BBC discovers over 6,000 potential illegal sewage discharges in a single year

BBC discovers over 6,000 potential illegal sewage discharges in a single year

Every major English water company has reported data suggesting they’ve discharged raw sewage when the weather is dry – a practice which is potentially illegal. BBC News has analysed spills data from nine firms, which suggests sewage may have been discharged nearly 6,000 times when it had not been raining in 2022 – including during the country’s record heatwave.

Water companies can release untreated sewage into rivers and seas when it rains to prevent flooding homes, but such spills are illegal when it’s dry. The firms say they understand public concerns around dry spilling, but they disagree with the BBC’s findings. They have said the spill data shared with the Environment Agency was “preliminary” and “unverified”, and also disagree with how the BBC defined a dry spill, which they say differs from the Environment Agency’s approach.

The latest findings follow a BBC investigation conducted last year which found 388 instances of possible dry spilling in 2022 by three water companies – Thames, Wessex, and Southern. The other six – Anglian Water, Northumbrian Water, Severn Trent, South West Water, United Utilities, and Yorkshire Water – had refused to share data about when they might be spilling with the BBC.

The regulator, the Environment Agency, who had the data, disagreed with the companies and handed over the data to the BBC. Overflow points where sewage is discharged have monitors that record when spills start and stop. The BBC cross-referenced the companies’ spill data with local Met Office rainfall data to identify potential dry spills.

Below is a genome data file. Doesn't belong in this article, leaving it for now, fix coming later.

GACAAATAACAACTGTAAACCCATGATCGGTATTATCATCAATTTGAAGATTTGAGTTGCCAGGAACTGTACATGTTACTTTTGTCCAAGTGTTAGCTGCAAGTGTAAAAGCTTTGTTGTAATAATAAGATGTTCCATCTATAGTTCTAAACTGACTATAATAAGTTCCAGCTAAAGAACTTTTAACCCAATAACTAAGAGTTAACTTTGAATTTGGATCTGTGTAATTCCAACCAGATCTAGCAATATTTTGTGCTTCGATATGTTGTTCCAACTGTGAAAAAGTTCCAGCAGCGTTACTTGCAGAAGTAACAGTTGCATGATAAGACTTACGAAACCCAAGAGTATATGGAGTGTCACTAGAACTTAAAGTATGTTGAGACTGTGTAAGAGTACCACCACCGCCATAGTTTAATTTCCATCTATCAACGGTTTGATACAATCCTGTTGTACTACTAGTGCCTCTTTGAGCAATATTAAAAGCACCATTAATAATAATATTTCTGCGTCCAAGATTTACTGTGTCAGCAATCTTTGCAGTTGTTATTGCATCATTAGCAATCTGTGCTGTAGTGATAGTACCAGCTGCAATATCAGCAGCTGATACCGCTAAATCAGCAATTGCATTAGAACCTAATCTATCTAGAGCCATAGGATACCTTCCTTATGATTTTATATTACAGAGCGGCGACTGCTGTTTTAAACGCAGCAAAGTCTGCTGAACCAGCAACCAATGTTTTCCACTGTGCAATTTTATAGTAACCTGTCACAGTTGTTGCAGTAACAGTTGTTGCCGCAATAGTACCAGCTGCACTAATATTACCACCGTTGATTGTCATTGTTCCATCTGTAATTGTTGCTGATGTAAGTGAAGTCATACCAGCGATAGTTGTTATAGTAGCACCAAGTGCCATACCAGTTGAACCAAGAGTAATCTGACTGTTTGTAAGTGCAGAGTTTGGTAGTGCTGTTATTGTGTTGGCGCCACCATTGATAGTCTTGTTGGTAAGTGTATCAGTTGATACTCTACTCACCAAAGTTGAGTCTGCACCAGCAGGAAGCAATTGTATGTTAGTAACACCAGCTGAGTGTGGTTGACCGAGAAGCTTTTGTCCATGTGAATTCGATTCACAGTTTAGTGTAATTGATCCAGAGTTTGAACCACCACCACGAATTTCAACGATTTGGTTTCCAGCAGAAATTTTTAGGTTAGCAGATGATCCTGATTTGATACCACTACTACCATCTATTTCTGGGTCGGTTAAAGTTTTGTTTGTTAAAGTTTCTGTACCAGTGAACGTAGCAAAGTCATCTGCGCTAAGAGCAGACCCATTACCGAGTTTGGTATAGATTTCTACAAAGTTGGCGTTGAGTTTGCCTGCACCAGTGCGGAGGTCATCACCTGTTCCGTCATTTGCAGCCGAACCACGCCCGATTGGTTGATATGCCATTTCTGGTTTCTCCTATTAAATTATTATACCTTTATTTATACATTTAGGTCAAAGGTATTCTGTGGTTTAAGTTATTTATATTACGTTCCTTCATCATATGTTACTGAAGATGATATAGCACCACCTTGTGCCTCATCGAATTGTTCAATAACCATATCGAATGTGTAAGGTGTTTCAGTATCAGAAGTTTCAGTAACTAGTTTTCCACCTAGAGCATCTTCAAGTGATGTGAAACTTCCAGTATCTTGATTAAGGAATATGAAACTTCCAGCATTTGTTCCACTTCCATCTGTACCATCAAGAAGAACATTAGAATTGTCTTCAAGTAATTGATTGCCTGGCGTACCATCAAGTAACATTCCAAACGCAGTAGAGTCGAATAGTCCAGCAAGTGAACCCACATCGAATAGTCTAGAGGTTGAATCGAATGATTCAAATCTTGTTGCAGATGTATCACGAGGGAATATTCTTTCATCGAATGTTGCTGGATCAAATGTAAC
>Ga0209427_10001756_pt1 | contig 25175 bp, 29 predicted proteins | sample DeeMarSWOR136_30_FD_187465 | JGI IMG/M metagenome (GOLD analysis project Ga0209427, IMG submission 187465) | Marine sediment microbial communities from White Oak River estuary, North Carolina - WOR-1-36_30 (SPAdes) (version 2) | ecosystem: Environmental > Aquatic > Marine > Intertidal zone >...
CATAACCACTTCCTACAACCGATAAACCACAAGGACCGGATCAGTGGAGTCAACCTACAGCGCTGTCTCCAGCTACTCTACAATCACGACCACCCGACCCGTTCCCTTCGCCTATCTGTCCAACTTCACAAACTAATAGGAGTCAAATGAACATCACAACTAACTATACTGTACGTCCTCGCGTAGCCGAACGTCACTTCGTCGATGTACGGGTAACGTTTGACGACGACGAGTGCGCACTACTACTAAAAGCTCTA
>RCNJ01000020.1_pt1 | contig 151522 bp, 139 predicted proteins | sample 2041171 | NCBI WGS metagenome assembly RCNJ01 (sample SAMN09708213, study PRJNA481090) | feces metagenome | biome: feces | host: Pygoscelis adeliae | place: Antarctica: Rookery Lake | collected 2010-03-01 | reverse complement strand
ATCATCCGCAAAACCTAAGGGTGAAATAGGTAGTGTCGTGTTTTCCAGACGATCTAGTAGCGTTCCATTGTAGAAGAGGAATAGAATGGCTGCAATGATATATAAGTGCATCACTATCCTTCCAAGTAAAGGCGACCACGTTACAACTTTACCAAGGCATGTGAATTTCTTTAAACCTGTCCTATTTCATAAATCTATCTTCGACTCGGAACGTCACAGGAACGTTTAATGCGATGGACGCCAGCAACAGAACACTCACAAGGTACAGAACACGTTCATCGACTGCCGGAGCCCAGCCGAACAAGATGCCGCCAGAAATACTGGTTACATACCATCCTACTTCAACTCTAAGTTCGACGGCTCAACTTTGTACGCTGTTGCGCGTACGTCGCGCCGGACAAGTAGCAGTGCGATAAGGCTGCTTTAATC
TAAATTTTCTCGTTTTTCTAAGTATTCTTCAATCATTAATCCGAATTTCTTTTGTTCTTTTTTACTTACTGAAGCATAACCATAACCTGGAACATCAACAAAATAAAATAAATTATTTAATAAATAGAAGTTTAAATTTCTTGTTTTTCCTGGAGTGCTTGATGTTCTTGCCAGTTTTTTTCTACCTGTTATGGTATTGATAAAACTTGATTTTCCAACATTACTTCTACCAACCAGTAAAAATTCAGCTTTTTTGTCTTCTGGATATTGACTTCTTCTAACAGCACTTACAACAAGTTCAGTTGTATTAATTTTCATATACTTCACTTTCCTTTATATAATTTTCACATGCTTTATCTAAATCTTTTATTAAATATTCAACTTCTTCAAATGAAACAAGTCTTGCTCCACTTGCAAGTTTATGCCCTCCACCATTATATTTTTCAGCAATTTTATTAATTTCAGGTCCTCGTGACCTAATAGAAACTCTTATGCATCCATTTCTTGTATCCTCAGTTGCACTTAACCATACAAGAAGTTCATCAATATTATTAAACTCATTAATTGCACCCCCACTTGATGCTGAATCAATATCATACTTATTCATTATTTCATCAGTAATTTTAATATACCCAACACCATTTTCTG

The BBC’s methodology was independently reviewed by three academic experts in the field. Examples of potential dry spills in the data were presented to each water company, where some disagreed with the findings citing monitor malfunctions. Water and sewerage companies are responsible for outlets known as combined sewer overflows (CSOs), which release sewage into the UK’s waterways.

Reducing dry spilling would help prevent excessive nutrients from entering rivers and causing harm to aquatic life. The water industry has committed to spending £100bn between 2025 and 2030 to improve sewage treatment and reduce the impact of discharges on the environment.

Overall, the investigation highlights the need for increased transparency and investment in water infrastructure to prevent illegal sewage discharges and protect the health of people and ecosystems in England.